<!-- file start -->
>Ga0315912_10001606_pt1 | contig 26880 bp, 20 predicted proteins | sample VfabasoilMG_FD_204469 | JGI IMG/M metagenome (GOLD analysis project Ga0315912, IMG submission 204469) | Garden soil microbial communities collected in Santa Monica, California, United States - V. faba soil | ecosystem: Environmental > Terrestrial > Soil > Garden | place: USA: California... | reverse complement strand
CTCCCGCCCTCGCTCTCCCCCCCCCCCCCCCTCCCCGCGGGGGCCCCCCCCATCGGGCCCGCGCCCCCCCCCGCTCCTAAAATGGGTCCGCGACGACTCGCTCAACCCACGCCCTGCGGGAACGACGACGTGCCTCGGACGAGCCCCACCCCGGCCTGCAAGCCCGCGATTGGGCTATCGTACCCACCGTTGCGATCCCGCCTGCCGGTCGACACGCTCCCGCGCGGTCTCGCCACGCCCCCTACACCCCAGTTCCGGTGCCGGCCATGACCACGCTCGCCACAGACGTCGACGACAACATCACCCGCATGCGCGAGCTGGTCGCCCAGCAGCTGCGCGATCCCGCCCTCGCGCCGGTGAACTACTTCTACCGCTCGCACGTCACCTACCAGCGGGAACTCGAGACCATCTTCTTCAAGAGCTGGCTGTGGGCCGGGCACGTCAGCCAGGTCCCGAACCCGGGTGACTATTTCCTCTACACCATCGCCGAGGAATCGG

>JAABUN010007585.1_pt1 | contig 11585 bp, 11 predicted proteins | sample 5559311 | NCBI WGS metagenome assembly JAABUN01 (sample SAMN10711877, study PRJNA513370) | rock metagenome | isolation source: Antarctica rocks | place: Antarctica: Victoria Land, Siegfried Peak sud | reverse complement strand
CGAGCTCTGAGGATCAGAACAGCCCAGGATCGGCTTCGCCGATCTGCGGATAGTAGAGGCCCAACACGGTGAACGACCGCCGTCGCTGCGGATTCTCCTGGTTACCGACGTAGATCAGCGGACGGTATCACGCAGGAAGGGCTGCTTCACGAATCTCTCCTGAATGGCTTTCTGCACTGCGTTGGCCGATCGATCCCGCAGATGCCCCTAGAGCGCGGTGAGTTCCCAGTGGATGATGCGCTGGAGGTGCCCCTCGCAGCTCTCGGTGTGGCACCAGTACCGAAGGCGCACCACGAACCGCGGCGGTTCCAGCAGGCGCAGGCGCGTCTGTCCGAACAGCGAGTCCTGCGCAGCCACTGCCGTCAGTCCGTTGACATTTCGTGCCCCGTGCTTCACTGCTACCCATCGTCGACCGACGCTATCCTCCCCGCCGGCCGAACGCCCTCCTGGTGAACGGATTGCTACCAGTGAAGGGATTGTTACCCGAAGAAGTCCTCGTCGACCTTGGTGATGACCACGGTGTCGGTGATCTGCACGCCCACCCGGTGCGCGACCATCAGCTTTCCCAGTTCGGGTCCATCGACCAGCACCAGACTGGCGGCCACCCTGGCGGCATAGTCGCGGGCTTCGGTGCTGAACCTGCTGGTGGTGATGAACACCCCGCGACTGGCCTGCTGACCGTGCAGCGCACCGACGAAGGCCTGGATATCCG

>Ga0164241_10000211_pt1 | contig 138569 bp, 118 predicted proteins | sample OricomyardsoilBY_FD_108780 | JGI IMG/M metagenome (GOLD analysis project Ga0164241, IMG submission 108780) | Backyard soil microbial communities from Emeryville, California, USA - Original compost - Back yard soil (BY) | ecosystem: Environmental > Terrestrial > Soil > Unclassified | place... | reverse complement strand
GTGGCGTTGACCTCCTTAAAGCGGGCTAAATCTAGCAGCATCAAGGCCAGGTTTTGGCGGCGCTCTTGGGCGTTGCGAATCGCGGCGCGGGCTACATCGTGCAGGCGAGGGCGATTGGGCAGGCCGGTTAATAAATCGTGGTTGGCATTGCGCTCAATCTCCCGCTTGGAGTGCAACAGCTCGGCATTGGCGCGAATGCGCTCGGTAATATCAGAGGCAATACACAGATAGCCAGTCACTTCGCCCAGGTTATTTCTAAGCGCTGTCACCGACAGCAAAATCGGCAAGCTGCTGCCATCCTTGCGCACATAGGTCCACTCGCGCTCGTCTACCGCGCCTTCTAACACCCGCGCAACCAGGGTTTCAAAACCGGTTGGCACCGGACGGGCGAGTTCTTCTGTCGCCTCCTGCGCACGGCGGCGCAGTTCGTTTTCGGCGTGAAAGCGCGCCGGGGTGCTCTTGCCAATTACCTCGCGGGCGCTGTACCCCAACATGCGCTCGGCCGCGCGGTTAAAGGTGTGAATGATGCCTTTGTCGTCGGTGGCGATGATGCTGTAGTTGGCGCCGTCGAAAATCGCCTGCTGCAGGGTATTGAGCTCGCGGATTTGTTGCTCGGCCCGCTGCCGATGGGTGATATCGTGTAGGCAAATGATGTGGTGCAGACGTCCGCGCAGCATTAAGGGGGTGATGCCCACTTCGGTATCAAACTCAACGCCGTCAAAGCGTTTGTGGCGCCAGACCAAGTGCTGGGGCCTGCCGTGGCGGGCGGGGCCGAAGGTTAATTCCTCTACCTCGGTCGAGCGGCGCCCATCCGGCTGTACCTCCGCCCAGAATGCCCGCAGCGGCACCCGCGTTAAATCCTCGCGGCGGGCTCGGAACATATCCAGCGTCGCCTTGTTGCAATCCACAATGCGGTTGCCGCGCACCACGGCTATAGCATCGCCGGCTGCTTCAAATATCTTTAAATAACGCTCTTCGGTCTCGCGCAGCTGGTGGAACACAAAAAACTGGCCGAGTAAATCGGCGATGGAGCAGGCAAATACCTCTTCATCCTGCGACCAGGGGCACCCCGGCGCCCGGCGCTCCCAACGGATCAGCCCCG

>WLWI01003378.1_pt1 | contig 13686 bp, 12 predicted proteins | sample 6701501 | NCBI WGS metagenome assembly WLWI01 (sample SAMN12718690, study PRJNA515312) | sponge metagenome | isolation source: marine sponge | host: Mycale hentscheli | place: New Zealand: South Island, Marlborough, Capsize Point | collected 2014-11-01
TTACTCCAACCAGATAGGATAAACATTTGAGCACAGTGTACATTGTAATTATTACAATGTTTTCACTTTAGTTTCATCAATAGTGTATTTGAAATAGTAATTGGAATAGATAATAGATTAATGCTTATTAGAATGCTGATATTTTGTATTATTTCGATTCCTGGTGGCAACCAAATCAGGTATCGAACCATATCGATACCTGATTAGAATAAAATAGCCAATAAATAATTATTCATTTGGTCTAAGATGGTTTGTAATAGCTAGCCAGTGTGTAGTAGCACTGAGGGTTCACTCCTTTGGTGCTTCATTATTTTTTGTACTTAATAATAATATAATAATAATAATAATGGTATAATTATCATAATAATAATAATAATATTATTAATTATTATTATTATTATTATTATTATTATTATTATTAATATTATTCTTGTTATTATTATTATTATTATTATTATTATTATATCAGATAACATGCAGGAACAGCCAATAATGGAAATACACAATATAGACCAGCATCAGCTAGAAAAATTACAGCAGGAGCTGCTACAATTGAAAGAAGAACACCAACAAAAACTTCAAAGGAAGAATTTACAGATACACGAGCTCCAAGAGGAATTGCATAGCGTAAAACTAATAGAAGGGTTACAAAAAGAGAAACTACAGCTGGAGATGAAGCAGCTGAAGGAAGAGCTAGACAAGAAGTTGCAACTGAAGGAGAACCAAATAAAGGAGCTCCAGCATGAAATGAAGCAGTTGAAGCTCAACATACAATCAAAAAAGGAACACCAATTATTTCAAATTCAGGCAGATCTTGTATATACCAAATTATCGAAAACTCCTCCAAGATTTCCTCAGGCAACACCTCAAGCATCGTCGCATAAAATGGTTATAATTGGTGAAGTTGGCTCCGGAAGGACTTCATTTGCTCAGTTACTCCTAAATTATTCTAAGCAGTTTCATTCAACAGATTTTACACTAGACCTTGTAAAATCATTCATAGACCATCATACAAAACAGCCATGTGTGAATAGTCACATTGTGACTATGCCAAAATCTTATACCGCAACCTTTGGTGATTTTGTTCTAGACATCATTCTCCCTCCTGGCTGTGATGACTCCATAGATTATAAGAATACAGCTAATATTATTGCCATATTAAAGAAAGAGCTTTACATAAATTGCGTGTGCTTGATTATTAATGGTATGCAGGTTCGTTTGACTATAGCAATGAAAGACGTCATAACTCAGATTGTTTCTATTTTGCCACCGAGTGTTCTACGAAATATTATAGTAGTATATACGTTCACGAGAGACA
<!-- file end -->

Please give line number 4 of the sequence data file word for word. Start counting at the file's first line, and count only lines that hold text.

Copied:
CGAGCTCTGAGGATCAGAACAGCCCAGGATCGGCTTCGCCGATCTGCGGATAGTAGAGGCCCAACACGGTGAACGACCGCCGTCGCTGCGGATTCTCCTGGTTACCGACGTAGATCAGCGGACGGTATCACGCAGGAAGGGCTGCTTCACGAATCTCTCCTGAATGGCTTTCTGCACTGCGTTGGCCGATCGATCCCGCAGATGCCCCTAGAGCGCGGTGAGTTCCCAGTGGATGATGCGCTGGAGGTGCCCCTCGCAGCTCTCGGTGTGGCACCAGTACCGAAGGCGCACCACGAACCGCGGCGGTTCCAGCAGGCGCAGGCGCGTCTGTCCGAACAGCGAGTCCTGCGCAGCCACTGCCGTCAGTCCGTTGACATTTCGTGCCCCGTGCTTCACTGCTACCCATCGTCGACCGACGCTATCCTCCCCGCCGGCCGAACGCCCTCCTGGTGAACGGATTGCTACCAGTGAAGGGATTGTTACCCGAAGAAGTCCTCGTCGACCTTGGTGATGACCACGGTGTCGGTGATCTGCACGCCCACCCGGTGCGCGACCATCAGCTTTCCCAGTTCGGGTCCATCGACCAGCACCAGACTGGCGGCCACCCTGGCGGCATAGTCGCGGGCTTCGGTGCTGAACCTGCTGGTGGTGATGAACACCCCGCGACTGGCCTGCTGACCGTGCAGCGCACCGACGAAGGCCTGGATATCCG